States expect perks from the plan

The comprehensive part of the Comprehensive National Cybersecurity Initiative (CNCI) relates in part to the eventual involvement by the private sector and state and local governments, primarily as partners in information-sharing efforts. Those tighter bonds have not happened.

 “Initially, I don’t see much impact for us,” said Robert Maley, chief information security officer of Pennsylvania. “But I’m hoping that what does come out of this is a better situational awareness of the larger [security] space that the feds can share with us.”

Much of what the CNCI is proposing for the federal space, such as installing better network sensors through the Einstein program and reducing network access points through the Trusted Internet Connections program, was accomplished at the state level several years ago, he said.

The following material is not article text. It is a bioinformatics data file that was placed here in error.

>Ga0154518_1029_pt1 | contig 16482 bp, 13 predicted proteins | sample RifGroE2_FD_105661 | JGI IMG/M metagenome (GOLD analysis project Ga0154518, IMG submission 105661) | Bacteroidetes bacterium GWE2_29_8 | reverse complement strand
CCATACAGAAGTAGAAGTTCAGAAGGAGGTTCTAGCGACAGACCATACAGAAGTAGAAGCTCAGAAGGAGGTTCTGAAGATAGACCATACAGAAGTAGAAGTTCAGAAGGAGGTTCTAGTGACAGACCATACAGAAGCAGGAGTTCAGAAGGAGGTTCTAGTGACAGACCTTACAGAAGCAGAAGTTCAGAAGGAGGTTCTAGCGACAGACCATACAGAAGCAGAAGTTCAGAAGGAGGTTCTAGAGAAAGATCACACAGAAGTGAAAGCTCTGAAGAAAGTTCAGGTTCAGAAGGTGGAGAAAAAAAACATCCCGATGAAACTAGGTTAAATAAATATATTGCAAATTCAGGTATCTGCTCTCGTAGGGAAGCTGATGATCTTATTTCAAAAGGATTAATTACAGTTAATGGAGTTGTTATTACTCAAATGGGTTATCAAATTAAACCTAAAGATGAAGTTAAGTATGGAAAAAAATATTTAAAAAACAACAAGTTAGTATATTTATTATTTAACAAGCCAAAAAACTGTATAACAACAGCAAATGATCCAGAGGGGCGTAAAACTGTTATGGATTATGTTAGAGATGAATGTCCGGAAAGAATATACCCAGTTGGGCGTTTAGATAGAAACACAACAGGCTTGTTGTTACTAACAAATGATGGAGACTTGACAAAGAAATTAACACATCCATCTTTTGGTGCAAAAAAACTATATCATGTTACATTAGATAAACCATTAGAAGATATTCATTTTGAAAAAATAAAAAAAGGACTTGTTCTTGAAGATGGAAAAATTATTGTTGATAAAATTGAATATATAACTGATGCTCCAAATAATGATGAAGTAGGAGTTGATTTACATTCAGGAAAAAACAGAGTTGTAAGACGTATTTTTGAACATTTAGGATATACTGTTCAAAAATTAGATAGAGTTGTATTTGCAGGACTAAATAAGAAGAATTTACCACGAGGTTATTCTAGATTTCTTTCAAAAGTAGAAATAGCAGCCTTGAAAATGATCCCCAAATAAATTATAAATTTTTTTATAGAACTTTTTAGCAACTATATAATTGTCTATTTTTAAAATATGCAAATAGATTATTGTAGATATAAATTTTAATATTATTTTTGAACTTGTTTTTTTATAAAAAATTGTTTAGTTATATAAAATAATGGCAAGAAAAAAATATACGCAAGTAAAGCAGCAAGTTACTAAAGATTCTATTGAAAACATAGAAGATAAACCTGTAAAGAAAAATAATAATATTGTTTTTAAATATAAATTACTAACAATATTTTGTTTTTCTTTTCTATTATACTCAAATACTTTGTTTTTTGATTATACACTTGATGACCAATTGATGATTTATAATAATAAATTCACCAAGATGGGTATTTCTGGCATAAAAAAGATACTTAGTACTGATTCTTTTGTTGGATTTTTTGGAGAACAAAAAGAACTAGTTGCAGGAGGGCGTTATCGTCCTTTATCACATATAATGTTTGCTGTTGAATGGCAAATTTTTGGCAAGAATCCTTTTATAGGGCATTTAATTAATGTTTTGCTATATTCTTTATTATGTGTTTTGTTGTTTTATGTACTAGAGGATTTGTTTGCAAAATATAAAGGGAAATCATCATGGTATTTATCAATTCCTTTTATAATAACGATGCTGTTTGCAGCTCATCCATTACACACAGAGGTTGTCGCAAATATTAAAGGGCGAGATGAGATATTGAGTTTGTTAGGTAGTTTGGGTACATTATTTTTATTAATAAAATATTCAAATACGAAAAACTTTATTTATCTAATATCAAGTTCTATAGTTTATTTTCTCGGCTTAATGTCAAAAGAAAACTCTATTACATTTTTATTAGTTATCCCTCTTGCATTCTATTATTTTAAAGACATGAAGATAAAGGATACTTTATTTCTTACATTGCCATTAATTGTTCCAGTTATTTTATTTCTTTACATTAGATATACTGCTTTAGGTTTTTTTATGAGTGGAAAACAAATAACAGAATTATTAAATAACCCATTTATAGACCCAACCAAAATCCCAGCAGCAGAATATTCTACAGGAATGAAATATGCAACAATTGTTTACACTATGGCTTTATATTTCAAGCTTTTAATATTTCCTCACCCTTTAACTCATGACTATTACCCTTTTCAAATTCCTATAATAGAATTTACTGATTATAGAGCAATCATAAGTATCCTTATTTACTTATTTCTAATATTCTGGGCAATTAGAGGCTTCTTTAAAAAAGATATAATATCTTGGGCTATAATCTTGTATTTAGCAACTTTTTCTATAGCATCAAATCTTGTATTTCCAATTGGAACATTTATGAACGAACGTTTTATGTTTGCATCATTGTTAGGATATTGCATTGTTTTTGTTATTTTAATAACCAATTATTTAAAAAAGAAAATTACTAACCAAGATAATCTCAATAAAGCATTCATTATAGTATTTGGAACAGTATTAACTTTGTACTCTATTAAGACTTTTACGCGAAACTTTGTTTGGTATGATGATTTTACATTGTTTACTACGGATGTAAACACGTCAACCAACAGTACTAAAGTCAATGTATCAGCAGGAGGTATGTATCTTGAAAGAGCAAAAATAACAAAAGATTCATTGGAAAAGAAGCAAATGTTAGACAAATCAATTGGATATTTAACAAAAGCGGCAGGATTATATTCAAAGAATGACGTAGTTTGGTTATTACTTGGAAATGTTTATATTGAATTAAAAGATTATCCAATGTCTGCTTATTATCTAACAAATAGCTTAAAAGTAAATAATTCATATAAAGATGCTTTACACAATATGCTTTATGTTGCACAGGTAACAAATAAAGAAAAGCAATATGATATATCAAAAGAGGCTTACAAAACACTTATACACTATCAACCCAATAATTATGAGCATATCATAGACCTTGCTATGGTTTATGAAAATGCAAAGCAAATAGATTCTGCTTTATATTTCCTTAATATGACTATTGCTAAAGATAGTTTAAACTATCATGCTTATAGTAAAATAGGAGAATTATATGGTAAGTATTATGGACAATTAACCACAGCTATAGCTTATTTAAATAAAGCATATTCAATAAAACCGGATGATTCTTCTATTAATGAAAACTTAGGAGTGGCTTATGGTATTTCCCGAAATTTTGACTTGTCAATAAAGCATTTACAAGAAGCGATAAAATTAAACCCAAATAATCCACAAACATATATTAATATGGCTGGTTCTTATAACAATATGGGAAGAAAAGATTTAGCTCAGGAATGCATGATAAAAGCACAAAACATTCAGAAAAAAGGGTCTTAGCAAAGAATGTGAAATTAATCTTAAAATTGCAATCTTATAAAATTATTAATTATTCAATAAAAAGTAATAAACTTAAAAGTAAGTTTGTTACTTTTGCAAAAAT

However, the threat level continues to increase. During this year there have been several significant changes in the attack strategies used to try to infiltrate the state’s networks, Maley said, whereas it used to take years for that to happen.

The information shared during the past few years through the multistate Information Sharing and Analysis Centers has been a major resource for Pennsylvania in fighting these attacks, he said.

“If the federal government likewise takes the information gathered through the CNCI and shares it with us, that will be a huge benefit to us,” he said.

About the Author

Brian Robinson is a freelance writer based in Portland, Ore.

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